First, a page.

There are occasions when you want to say a few words to commemorate a person or event, but you don’t want to give a speech. Company parties to celebrate the holidays, a respected colleague’s retirement, a major accomplishment, a merger — all call for some acknowledgement. If the mood is festive — especially if food and drink are being served — a drawn-out, formal speech may be entirely unwelcome.

At such times, consider proposing a toast.

Here’s how to propose a toast.

1. The Introduction

Make sure that everyone has a full glass. (Remember that not everyone drinks alcohol.)

Stand in some prominent place and get people’s attention.

Hold you own glass in front of you a little above waist level.

Introduce yourself briefly, if you aren’t already known by everyone present. Say something about why you’ve gathered. Are you celebrating a successful project or period of time? A recent win? A newly formed partnership? The achievement of a big goal? Or are you honoring a particular person for what he or she has done? Say so.

Keep these introductory remarks brief — no longer than a minute to a minute and a half.

2. The Wish

Raise your glass to eye level.

State a hope or a wish for the future of the person being honored or for the parties gathered at the event. Use the subjective form, “May…”

Make it no more than two or three sentences. Keep your remarks in the spirit of the event, appropriate to the mood of the gathering. Don’t be light and breezy at a formal gathering or stiff and serious at a casual event.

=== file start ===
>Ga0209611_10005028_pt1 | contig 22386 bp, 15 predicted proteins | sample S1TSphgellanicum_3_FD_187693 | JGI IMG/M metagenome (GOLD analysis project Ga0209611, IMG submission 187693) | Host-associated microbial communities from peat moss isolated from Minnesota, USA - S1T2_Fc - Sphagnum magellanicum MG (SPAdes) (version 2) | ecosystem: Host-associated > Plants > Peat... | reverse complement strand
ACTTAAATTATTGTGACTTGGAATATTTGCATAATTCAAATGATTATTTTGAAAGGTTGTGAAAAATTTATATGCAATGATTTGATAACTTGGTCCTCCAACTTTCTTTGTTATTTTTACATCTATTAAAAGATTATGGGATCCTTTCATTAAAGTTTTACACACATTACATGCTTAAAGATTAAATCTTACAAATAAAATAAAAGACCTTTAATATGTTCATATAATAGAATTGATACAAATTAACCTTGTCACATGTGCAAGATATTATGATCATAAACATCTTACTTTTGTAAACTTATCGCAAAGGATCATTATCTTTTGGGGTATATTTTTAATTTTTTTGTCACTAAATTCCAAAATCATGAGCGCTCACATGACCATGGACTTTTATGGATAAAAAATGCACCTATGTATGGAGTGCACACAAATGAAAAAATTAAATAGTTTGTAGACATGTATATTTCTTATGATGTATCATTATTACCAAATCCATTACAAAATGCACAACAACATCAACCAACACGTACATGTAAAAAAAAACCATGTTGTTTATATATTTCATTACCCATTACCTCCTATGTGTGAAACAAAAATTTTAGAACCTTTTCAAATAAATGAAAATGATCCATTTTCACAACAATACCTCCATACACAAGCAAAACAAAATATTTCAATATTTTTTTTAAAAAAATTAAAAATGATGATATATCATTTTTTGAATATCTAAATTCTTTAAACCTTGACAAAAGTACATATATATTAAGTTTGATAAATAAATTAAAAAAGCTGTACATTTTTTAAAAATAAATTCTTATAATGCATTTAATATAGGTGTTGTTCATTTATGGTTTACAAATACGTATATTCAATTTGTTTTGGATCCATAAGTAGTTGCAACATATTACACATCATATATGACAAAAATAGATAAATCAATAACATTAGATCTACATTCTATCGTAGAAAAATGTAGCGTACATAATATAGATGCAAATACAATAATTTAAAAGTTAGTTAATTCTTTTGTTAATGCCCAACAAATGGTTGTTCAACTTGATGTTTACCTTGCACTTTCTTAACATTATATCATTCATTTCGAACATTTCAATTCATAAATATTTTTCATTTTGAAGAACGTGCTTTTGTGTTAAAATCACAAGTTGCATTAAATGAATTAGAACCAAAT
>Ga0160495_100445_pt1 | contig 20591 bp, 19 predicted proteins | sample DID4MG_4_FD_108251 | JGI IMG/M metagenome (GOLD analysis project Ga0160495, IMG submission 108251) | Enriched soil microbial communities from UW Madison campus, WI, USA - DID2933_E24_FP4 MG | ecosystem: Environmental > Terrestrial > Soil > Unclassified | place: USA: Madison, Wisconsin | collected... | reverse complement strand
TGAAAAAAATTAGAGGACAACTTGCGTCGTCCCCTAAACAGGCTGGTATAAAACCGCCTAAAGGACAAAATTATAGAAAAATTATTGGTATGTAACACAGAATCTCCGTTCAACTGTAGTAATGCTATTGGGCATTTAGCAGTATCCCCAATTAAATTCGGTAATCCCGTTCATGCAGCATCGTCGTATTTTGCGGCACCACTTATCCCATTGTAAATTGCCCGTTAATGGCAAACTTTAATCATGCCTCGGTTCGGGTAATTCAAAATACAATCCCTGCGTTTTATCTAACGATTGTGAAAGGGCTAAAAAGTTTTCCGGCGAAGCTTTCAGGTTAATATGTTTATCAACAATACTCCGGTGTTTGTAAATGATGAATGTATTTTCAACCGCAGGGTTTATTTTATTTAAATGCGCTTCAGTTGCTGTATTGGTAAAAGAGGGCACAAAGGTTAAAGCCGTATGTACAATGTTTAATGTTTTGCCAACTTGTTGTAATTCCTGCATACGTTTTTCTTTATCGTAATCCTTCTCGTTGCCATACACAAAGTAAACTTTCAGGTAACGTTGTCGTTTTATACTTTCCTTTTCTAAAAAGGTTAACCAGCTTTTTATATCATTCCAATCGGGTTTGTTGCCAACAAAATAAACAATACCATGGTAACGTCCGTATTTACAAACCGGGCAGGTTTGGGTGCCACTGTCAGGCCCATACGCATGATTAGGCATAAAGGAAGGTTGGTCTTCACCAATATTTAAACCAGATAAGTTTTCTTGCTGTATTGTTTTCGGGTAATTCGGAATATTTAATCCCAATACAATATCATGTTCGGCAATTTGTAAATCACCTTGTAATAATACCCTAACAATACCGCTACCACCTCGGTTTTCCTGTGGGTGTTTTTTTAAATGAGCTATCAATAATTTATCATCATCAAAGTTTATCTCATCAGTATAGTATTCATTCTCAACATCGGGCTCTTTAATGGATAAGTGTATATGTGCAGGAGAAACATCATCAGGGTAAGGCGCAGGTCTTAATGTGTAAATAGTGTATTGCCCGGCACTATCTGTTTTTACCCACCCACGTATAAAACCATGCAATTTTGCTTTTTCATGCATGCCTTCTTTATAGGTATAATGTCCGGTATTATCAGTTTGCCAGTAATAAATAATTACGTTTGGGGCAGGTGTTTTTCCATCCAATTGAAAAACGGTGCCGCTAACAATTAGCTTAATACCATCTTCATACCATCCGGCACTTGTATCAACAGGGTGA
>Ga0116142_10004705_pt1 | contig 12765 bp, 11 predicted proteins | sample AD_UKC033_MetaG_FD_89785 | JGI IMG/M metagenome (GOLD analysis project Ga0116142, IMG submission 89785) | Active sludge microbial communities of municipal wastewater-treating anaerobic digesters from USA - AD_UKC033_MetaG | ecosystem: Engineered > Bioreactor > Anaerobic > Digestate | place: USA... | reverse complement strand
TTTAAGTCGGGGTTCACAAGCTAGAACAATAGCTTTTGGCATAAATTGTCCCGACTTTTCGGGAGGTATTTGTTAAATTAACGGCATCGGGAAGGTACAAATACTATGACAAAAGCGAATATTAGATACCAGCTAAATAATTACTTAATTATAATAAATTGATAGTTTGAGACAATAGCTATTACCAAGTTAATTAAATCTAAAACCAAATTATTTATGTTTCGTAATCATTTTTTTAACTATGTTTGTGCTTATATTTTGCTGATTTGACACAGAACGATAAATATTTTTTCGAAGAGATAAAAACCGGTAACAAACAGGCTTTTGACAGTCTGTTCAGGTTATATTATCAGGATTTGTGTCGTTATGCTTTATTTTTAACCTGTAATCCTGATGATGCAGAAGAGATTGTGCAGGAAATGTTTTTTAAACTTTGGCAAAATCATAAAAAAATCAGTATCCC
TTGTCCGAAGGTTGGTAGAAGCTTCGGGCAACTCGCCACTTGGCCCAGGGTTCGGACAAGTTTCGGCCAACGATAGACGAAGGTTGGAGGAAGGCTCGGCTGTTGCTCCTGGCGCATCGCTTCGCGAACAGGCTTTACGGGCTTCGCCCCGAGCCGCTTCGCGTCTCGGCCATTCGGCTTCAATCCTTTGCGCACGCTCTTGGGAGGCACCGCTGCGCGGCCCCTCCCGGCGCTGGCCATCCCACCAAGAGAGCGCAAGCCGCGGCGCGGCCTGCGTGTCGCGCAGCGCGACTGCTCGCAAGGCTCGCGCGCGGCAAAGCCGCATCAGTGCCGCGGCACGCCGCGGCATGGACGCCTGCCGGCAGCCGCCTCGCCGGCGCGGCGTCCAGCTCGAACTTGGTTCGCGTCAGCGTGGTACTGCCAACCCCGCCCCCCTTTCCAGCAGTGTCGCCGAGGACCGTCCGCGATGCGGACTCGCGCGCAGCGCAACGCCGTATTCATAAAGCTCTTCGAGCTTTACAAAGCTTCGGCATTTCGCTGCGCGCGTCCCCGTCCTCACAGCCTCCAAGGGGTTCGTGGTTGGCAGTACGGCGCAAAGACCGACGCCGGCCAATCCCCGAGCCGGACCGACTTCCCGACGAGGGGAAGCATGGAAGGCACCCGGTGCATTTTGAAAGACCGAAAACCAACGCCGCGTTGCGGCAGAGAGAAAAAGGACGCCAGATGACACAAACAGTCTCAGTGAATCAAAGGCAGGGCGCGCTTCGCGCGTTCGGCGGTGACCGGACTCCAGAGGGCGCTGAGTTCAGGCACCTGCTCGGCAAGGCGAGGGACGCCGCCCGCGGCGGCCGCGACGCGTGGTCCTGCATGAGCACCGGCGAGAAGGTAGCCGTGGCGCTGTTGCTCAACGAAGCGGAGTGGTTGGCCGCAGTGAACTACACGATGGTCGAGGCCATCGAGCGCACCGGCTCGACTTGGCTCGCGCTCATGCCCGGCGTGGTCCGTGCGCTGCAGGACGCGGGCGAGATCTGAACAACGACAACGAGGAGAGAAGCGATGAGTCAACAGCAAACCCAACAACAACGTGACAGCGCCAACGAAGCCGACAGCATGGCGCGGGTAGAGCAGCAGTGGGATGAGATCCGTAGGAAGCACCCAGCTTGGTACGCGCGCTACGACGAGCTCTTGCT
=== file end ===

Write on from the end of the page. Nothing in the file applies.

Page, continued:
3. The Toast

Raise your glass overhead.

In three or four words name the person, persons, or occasion being honored, “To…” If you keep it short, people will repeat the toast.


4. An Example

As a speech coach and consultant, I’d like to propose a toast to you.

Getting up in front of an audience to say a few words can be a nerve-racking endeavor. It is not for the faint of heart or the timid. And yet, whether by your own choosing or at someone else’s request, you are about to do precisely that — to stand in front of a formal gathering and propose a toast.

So here’s my toast. May you be charming and gracious. May your words warm the hearts and amuse the minds of those you toast. And may the good wishes you share come back to bless you.

To you.

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See also How to Give a Speech.

Chris Witt, a coach based in San Diego, works with executives and with technical experts who want to give more effective presentations. If you’re interested in learning more about how you could benefit from his coaching, contact him for a complimentary call.